In a recent precedential opinion that proves especially tasty to trademark practitioners, the Third Circuit Court of Appeals affirmed a district court grant of summary judgment that rejected trademark infringement and unfair competition claims under the Lanham Act and analogous New Jersey state law claims due to the functionality, and thus unprotectability, of the claimed trade dress.
In Ezaki Glico Kabushiki Kaisha v. Lotte Int’l Am. Corp., 2020 U.S. App. LEXIS 31926 (3d Cir. 2020), Ezaki Glico alleged Lotte’s Pepero cookie stick, a stick-shaped cookie partly coated in chocolate or a flavored cream with the other end uncoated to serve as a handle, infringed on its preexisting cookie stick. Before Lotte sold its cookie sticks, Ezaki Glico had registered two product configurations as trade dresses. Thus, it eventually sued for infringement.
Under trademark and trade dress law, functionality provides a defense to infringement, and Lotte claimed that the registered trade dresses were functional and not protectable. Thus, on appeal, the key disputed issue for the Court was how to define “functional” and apply it to the claimed trade dress.
Ezaki Glico argued the term “functional” meant “essential,” but the Court disagreed. Instead, looking to the ordinary meaning of “functional” and Supreme Court precedent, the panel determined that “functional” meant “useful.” (Usefulness, as noted by the Court, is the province of patent law.) In light of this, the Court set forth what appears to be a bright-line rule: “So long as the design improves cost, quality, or the like, it cannot be protected as trade dress.”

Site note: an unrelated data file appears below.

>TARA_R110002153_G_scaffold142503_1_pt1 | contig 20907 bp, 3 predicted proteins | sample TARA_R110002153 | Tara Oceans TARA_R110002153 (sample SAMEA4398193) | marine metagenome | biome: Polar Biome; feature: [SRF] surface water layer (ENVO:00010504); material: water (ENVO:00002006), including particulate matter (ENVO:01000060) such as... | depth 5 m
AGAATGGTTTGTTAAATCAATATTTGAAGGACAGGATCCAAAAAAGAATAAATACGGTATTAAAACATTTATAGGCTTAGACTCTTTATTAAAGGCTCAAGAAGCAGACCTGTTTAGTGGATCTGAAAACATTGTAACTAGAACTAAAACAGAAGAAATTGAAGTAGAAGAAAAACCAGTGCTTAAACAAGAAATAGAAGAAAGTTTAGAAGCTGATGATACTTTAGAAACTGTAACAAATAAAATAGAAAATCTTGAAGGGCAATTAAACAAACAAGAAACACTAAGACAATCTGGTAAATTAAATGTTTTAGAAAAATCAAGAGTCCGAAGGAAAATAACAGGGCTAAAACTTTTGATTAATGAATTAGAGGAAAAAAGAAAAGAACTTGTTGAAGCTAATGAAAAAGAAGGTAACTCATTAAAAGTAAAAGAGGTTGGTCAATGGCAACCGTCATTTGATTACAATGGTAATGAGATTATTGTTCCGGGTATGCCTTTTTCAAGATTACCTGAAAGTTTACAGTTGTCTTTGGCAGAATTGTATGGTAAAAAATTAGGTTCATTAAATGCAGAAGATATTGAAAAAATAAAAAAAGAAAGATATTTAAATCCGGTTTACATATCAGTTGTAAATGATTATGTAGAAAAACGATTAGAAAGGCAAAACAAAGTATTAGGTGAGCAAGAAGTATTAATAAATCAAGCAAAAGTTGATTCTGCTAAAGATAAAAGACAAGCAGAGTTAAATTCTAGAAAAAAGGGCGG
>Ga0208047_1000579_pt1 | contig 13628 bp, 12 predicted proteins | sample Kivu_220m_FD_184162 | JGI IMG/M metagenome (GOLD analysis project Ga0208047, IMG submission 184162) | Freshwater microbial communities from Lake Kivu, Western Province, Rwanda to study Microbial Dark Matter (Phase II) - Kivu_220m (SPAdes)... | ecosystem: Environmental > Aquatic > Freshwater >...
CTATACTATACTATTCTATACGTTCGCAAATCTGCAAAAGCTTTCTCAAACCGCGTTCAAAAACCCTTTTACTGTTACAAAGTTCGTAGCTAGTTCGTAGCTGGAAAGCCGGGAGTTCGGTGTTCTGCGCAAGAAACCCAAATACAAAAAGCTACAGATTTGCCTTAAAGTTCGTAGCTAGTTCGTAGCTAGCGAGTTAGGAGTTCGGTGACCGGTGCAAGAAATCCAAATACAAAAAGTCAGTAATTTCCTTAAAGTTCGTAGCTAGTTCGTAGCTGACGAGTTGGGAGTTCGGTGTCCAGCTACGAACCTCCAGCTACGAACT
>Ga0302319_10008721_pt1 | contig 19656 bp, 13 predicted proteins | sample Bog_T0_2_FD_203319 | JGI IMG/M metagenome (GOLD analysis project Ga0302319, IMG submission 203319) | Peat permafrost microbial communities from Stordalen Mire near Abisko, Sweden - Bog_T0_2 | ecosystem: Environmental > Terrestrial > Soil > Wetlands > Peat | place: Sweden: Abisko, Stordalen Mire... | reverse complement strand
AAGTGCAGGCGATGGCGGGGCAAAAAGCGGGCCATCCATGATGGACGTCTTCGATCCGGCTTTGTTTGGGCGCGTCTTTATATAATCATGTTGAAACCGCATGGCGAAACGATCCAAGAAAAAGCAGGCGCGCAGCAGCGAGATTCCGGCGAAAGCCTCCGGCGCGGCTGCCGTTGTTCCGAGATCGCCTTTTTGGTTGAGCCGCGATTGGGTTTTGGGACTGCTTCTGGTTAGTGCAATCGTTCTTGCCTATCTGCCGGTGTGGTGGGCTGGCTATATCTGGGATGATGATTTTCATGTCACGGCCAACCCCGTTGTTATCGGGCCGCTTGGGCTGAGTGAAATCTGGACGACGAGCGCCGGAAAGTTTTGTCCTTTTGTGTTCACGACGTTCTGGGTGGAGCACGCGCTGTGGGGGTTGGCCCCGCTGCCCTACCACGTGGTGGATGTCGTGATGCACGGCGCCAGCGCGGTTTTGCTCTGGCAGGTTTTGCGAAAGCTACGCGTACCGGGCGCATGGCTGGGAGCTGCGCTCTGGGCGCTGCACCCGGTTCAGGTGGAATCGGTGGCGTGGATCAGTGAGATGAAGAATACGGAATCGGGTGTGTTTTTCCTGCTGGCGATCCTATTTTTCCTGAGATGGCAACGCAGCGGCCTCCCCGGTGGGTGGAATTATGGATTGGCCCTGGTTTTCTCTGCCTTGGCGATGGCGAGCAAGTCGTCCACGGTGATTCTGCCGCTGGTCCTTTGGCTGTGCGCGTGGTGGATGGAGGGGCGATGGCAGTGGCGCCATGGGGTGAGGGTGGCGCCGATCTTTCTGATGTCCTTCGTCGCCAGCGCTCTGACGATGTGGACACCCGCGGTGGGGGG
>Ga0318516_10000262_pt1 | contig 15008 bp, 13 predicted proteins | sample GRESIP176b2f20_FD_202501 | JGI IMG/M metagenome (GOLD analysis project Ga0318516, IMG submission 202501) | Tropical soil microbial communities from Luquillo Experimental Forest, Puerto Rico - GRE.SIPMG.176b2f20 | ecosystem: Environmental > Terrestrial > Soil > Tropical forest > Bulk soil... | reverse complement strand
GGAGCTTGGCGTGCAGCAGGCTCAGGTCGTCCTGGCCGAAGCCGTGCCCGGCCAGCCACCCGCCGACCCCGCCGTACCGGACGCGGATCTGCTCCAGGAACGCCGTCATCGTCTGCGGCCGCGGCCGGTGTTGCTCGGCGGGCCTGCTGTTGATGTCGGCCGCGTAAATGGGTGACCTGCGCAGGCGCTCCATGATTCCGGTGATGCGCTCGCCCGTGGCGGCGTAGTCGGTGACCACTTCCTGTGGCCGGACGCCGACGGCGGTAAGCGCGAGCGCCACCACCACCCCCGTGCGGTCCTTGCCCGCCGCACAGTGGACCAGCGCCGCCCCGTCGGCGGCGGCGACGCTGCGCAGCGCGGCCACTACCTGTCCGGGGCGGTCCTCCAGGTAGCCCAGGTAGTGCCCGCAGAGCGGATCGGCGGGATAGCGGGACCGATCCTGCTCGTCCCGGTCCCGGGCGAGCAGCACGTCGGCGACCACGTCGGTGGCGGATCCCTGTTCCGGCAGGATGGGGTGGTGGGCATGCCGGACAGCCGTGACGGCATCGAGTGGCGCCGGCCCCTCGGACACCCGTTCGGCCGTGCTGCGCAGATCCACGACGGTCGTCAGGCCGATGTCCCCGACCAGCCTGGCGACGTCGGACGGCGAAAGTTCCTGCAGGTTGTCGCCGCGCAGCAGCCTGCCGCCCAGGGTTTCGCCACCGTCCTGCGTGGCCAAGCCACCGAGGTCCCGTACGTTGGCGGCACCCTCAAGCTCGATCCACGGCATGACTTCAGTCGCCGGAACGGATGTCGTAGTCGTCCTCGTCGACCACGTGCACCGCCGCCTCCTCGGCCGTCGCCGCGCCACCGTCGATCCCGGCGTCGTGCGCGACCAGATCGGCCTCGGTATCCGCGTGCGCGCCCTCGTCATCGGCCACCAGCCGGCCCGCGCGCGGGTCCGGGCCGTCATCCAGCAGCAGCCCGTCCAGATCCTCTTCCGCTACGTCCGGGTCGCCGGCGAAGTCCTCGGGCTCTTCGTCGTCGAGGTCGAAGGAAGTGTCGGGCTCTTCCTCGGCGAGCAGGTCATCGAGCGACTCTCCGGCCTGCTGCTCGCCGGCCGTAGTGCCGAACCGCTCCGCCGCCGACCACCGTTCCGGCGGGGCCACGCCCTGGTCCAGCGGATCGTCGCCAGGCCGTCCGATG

Having held this, the Court provided a nonexhaustive list of types of evidence that can establish functionality: evidence that a feature or design makes a product work better; a product’s marketer advertising of a feature’s usefulness; a utility patent; and evidence that there are only a few ways to design a product.
Then, turning to the facts, the Court noted that Ezaki Glico’s design made its cookies work better as a snack because it allowed consumers to avoid getting chocolate on their hands while eating, and its stick shape makes it easy to package and to share with others. These features, the Court noted, are not arbitrary – indeed, Ezaki Glico’s advertising promoted these features as useful – and do not relate to source identification. The Court also noted that although Lotte could have designed its product differently, that does not make Pocky’s design less functional. Finally, the Court determined that Ezaki Glico’s utility patent, which protected a method for making its stick-shaped cookie, was not relevant to the trade dress comprising the appearance of the cookie itself.
In light of these findings, the panel affirmed the lower court’s holding that Ezaki Glico’s trade dress was invalid.
A copy of the Third Circuit’s opinion is enclosed.